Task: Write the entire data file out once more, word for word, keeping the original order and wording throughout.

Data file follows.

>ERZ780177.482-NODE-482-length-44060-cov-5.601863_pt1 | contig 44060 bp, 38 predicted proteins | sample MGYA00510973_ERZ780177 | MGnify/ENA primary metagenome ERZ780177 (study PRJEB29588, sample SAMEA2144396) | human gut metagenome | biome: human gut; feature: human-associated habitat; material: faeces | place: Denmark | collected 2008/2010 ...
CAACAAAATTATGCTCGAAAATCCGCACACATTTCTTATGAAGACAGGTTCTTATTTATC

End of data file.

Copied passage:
>ERZ780177.482-NODE-482-length-44060-cov-5.601863_pt1 | contig 44060 bp, 38 predicted proteins | sample MGYA00510973_ERZ780177 | MGnify/ENA primary metagenome ERZ780177 (study PRJEB29588, sample SAMEA2144396) | human gut metagenome | biome: human gut; feature: human-associated habitat; material: faeces | place: Denmark | collected 2008/2010 ...
CAACAAAATTATGCTCGAAAATCCGCACACATTTCTTATGAAGACAGGTTCTTATTTATC